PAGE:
Babel Rises Again

Babylon is called the “Land of Shinar” in Daniel, a link to the Tower of Babel incident in Genesis and the founding of the original imperial city in Mesopotamia. The same story is alluded to in Chapter 3 when the Babylonian king gathered all the nations of his realm to pay homage to the great and “high” golden image that he built in the “Plain of Dura.”

The Neo-Babylonian Empire was not a new political entity. It had an ancient pedigree, and in the New Testament, “Babylon” becomes the cipher for the latest incarnation of the World Empire, an entity that has appeared repeatedly on the Earth.

Skyscraper - Photo by James Lewis on Unsplash
[Photo by James Lewis on Unsplash]

Genesis, God thwarted the completion of the high tower in the “Land of Shinar,” which caused the diversity and spread of languages and tribes across the region. That story provides the reader with the true origins of this history-spanning empire.

  • (Daniel 1:1-2) – “In the third year of the reign of Jehoiakim king of Judah, came Nebuchadnezzar king of Babylon to Jerusalem, and laid siege against it; and the Lord gave into his hand Jehoiakim king of Judah and a part of the vessels of the house of God, and he brought them into the LAND OF SHINAR into the house of his gods, and the vessels brought he into the treasure-house of his gods.”

The opening paragraph builds on the story in Genesis, the time when the “whole earth was of one language and one speech.” The name ‘Shinar’ is the Hebrew equivalent of ‘Sumer,’ the first known civilization in Mesopotamia.

The people of Shinar built a city with a high tower “in the plain.” They intended it to “reach the heavens and thus make us a name, lest we be scattered across the whole earth.” This reflects the Sumerian culture where individual cities featured temples built on tiered mounds that formed the highest point of the city. Each was dedicated to the city’s chief deity, and each functioned as its civil, economic, and religious center.

God commanded Adam to “multiply, replenish and subdue the earth,” a command reiterated to Noah after the Great Flood. However, humanity chose instead to move to Mesopotamia and build a new civilization, thereby making a name for itself. Throughout the Bible, Babylon is characterized by arrogance and self-worship - (Genesis 1:28, 9:1, Isaiah 14:13-14, 63:12-14, Jeremiah 32:20).

If humanity united under one language, the wickedness of men would know no boundaries. By confounding their language, God caused the nations to spread throughout the Earth, and He stopped the first attempt to establish a centralized State. The idolatrous ambitions of Babel were delayed for a time, though under King Nebuchadnezzar Shinar began to rise once more.

Hence, the king of the latest incarnation of “Babel” attempted to reverse God’s ancient judgment. Having conquered Judah, Nebuchadnezzar set out to gather different ethnic groups to his city to be educated in the “language of Babylon,” and to honor his idolatrous “great golden image.”


Like the story in Genesis, Nebuchadnezzar gathered captives in Babylon, the great city that HE BUILT. Under his direction, the different tribes and peoples of his dominion would learn the “LANGUAGE OF THE CHALDEANS.” What the inhabitants of ancient Babel began to do, Nebuchadnezzar attempted to complete.

The King also “SET UP” a great golden image of exceptional “HEIGHT” in the “PLAIN of Dura,” then decreed that “ALL PEOPLES, RACES, AND TONGUES” must render homage to it.  He gathered representatives from every province and nation “to the dedication of the image.” The whole Earth was summoned to one place to render homage to Nebuchadnezzar’s “HIGH” golden image - (Daniel 3:1-8).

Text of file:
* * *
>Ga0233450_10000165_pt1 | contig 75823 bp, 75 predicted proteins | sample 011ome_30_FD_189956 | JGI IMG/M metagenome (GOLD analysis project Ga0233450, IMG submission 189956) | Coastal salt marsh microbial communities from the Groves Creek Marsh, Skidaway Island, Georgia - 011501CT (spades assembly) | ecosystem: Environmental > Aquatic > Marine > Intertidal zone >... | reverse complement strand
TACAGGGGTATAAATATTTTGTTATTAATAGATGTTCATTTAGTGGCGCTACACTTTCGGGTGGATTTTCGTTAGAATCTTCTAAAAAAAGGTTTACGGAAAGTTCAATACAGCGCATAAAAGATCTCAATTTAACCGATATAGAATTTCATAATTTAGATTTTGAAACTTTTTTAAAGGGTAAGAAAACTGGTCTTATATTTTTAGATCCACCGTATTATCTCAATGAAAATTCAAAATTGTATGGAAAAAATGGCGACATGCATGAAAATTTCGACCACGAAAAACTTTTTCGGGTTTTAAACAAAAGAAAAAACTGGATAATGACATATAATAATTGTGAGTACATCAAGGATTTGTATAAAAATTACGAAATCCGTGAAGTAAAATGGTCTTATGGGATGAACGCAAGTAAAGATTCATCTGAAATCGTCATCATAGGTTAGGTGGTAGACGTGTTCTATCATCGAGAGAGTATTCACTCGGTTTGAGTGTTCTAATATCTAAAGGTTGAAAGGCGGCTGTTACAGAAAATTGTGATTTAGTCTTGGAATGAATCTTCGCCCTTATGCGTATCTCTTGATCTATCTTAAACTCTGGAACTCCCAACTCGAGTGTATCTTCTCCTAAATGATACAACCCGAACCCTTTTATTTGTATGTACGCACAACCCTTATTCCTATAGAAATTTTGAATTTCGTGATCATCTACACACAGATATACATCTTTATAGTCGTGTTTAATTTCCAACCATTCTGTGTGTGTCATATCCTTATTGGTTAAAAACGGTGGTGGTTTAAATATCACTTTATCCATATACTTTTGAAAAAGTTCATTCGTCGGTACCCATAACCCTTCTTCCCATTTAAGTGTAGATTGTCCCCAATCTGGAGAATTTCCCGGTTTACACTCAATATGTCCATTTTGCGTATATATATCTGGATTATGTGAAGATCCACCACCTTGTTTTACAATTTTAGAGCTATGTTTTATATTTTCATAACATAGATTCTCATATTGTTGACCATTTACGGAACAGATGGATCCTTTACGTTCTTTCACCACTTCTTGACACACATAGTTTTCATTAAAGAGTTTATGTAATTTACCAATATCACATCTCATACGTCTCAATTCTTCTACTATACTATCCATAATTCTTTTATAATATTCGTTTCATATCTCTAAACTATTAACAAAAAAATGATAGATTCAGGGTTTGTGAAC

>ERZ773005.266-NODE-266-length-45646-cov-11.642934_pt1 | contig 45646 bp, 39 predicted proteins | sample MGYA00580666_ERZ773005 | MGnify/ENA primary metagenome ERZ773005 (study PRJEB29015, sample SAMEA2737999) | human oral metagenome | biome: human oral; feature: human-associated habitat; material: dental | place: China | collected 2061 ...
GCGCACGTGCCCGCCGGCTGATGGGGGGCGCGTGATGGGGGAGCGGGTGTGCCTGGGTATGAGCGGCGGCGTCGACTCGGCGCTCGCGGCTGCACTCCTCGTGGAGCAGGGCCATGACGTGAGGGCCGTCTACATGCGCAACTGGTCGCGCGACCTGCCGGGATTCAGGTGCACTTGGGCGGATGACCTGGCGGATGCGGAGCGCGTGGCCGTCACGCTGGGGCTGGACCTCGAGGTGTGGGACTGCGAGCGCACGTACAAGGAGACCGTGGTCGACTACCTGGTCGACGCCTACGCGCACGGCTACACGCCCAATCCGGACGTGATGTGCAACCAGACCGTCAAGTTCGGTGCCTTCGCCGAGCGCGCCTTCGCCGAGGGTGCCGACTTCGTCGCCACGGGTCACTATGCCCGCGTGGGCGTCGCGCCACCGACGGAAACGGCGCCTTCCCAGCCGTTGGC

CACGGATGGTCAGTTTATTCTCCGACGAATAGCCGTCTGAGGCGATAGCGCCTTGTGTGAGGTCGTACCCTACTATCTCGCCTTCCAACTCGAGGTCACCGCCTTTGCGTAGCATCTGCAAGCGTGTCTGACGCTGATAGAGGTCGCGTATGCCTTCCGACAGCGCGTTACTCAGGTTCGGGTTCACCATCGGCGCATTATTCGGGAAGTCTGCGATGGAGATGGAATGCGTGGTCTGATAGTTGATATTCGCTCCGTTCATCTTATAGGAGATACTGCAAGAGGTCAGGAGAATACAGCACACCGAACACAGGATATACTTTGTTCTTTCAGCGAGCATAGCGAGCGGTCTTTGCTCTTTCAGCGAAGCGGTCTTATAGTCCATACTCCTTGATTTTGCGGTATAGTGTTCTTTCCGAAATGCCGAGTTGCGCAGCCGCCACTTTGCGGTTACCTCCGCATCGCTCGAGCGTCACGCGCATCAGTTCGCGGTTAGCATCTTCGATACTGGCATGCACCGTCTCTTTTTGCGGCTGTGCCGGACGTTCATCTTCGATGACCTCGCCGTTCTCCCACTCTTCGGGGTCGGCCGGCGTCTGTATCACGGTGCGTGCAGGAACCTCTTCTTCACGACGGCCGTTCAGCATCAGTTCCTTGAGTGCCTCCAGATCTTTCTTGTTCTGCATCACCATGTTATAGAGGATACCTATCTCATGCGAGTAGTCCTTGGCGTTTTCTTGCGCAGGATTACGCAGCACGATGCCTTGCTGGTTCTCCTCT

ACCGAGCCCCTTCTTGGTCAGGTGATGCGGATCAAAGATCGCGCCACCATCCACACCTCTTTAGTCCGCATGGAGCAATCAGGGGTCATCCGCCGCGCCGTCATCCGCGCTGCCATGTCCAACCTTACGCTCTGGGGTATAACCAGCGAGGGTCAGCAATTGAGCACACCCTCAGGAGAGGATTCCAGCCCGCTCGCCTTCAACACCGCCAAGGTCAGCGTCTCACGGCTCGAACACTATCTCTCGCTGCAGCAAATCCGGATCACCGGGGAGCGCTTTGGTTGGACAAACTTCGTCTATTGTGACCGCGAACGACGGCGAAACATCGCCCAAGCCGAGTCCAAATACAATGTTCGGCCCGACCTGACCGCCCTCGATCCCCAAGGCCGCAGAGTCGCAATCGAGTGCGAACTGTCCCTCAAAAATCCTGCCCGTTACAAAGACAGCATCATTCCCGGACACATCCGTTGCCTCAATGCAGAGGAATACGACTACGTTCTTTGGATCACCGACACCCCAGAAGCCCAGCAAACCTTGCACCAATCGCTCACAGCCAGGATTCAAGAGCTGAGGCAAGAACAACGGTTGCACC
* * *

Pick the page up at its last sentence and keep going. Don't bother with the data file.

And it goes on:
The verbal parallels are deliberate.  Just as the earlier inhabitants of Mesopotamia united to build a city and high tower to honor and glorify their “name,” so the later king(s) of Babylon presumed to gather all humanity under his sovereignty.

In Revelation, “Babylon” becomes a cosmic entity that wages war against the “Lamb” and his people, the World City contrasted with the “City of New Jerusalem.” She is the “Great Whore” full of “abominations” and every “unclean thing.” Her hands are stained with the “blood of the prophets and saints that have been slain on the earth.” She is characterized by her cruelty, arrogance, and self-worship – (Revelation 17:1-6, 18:24).

Her influence and mischief impact the entire Earth, not just Mesopotamia or the Near East. The key to her power is the control of global commerce, and economic sanctions are her weapon of choice – (Revelation 18:1-24).

Washington in Winter - Photo by Yohan Marion on Unsplash
[Photo by Yohan Marion on Unsplash]

This Babylonian entity spans History. She rides the “
Beast from the Sea” that has “Seven Heads and Ten Horns,” the monster that has “ascended from the Sea” repeatedly over the centuries.

Its “Seven Heads” represent seven kingdoms or empires. Five had fallen by the time John received his vision. One existed in his day, and the seventh and final incarnation was yet to come. “Babylon” has been an ever-present reality throughout human history – (Revelation 17:7-12).

Likewise, today we see “Babel” rising again, another imperial power ascending from the “Sea.” Even now, she is imposing economic control over nations, spreading her corruption across the Earth, and suppressing groups and individuals that refuse to pay the “Beast” and its “great image” the homage both she and the “Beast” she rides demand.

  • Babylon Then and Now - (The story of Ancient Babylon’s demise is reflected in the Sixth Trumpet and the Sixth Bowl of Wrath in the Book of Revelation)
  • Theology of History - (Imperial hubris is the legacy of the Tower of Babel, humanity’s first but certainly not attempt to establish the World Empire)
  • Babylon Rides the Beast - (Babylon has ridden the Beast from the Sea and its Seven Heads and Ten Horns since the Tower of Babel – Revelation 17:7-13)